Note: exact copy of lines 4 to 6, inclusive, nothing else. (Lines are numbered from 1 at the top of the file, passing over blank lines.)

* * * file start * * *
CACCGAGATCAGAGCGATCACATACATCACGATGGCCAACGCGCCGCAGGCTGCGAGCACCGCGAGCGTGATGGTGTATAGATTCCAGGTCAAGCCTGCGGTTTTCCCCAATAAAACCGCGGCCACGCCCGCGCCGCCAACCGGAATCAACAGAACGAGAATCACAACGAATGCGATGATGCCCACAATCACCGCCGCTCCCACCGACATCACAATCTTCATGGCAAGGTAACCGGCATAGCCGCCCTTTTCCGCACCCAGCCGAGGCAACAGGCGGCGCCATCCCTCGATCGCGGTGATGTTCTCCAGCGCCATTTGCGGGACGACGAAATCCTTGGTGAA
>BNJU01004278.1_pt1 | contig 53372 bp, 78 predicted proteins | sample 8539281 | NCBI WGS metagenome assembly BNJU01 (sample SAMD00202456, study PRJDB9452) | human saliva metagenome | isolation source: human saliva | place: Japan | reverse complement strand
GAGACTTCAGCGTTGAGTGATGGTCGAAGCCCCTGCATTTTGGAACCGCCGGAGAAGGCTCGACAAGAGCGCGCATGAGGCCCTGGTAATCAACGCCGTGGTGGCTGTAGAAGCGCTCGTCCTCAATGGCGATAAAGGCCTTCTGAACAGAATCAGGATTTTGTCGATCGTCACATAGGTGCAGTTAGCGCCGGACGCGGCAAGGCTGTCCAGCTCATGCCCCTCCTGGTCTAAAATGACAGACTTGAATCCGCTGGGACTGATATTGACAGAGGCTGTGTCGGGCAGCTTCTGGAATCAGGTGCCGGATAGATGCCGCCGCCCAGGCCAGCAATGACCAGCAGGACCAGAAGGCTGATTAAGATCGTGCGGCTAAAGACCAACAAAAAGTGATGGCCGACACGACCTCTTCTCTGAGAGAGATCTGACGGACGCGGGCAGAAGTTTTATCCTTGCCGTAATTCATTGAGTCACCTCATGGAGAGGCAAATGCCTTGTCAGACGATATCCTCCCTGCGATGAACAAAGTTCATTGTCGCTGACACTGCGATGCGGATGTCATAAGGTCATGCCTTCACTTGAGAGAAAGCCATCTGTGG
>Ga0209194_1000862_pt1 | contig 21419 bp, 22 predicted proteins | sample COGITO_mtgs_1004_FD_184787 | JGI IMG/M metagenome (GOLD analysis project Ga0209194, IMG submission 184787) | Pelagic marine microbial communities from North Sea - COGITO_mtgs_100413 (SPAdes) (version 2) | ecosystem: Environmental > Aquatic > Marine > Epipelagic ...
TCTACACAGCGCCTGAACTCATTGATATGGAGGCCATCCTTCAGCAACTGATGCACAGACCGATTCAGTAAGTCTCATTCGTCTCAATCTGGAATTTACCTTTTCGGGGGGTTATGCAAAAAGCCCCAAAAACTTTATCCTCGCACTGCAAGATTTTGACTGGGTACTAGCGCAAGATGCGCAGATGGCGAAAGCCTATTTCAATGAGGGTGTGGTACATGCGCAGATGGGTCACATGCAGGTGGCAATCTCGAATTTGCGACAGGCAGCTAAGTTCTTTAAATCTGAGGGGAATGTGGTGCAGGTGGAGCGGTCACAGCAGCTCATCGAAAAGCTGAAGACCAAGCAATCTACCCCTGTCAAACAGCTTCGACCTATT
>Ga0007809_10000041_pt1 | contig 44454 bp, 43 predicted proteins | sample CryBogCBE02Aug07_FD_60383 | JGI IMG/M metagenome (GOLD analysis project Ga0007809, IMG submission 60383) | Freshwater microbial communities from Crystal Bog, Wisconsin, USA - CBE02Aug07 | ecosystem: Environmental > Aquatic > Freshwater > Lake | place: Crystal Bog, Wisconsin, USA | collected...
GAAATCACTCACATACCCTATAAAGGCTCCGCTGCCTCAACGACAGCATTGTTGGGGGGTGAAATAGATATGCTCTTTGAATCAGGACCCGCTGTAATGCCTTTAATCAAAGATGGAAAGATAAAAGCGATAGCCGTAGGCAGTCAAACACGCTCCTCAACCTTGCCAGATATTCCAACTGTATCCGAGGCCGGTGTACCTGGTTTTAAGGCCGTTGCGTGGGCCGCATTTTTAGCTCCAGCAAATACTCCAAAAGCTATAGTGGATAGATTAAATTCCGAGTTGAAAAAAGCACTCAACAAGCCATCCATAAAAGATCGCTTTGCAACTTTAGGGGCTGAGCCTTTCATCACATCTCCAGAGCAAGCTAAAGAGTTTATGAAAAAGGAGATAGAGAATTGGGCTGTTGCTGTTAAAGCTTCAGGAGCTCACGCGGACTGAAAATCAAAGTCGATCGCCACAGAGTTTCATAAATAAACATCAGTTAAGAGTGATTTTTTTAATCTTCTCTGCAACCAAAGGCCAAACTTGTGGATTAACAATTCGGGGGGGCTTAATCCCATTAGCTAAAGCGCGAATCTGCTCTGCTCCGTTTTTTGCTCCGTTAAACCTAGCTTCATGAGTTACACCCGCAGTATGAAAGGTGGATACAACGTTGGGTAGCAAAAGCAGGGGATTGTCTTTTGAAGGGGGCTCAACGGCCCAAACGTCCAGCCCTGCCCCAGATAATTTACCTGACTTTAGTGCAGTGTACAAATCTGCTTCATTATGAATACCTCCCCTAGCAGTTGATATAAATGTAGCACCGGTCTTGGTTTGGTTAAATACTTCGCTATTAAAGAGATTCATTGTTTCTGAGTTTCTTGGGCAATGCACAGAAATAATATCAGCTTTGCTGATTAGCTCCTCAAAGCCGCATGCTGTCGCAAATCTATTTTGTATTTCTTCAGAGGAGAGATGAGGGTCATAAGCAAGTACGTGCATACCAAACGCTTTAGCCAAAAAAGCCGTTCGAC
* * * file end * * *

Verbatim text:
>Ga0209194_1000862_pt1 | contig 21419 bp, 22 predicted proteins | sample COGITO_mtgs_1004_FD_184787 | JGI IMG/M metagenome (GOLD analysis project Ga0209194, IMG submission 184787) | Pelagic marine microbial communities from North Sea - COGITO_mtgs_100413 (SPAdes) (version 2) | ecosystem: Environmental > Aquatic > Marine > Epipelagic ...
TCTACACAGCGCCTGAACTCATTGATATGGAGGCCATCCTTCAGCAACTGATGCACAGACCGATTCAGTAAGTCTCATTCGTCTCAATCTGGAATTTACCTTTTCGGGGGGTTATGCAAAAAGCCCCAAAAACTTTATCCTCGCACTGCAAGATTTTGACTGGGTACTAGCGCAAGATGCGCAGATGGCGAAAGCCTATTTCAATGAGGGTGTGGTACATGCGCAGATGGGTCACATGCAGGTGGCAATCTCGAATTTGCGACAGGCAGCTAAGTTCTTTAAATCTGAGGGGAATGTGGTGCAGGTGGAGCGGTCACAGCAGCTCATCGAAAAGCTGAAGACCAAGCAATCTACCCCTGTCAAACAGCTTCGACCTATT
>Ga0007809_10000041_pt1 | contig 44454 bp, 43 predicted proteins | sample CryBogCBE02Aug07_FD_60383 | JGI IMG/M metagenome (GOLD analysis project Ga0007809, IMG submission 60383) | Freshwater microbial communities from Crystal Bog, Wisconsin, USA - CBE02Aug07 | ecosystem: Environmental > Aquatic > Freshwater > Lake | place: Crystal Bog, Wisconsin, USA | collected...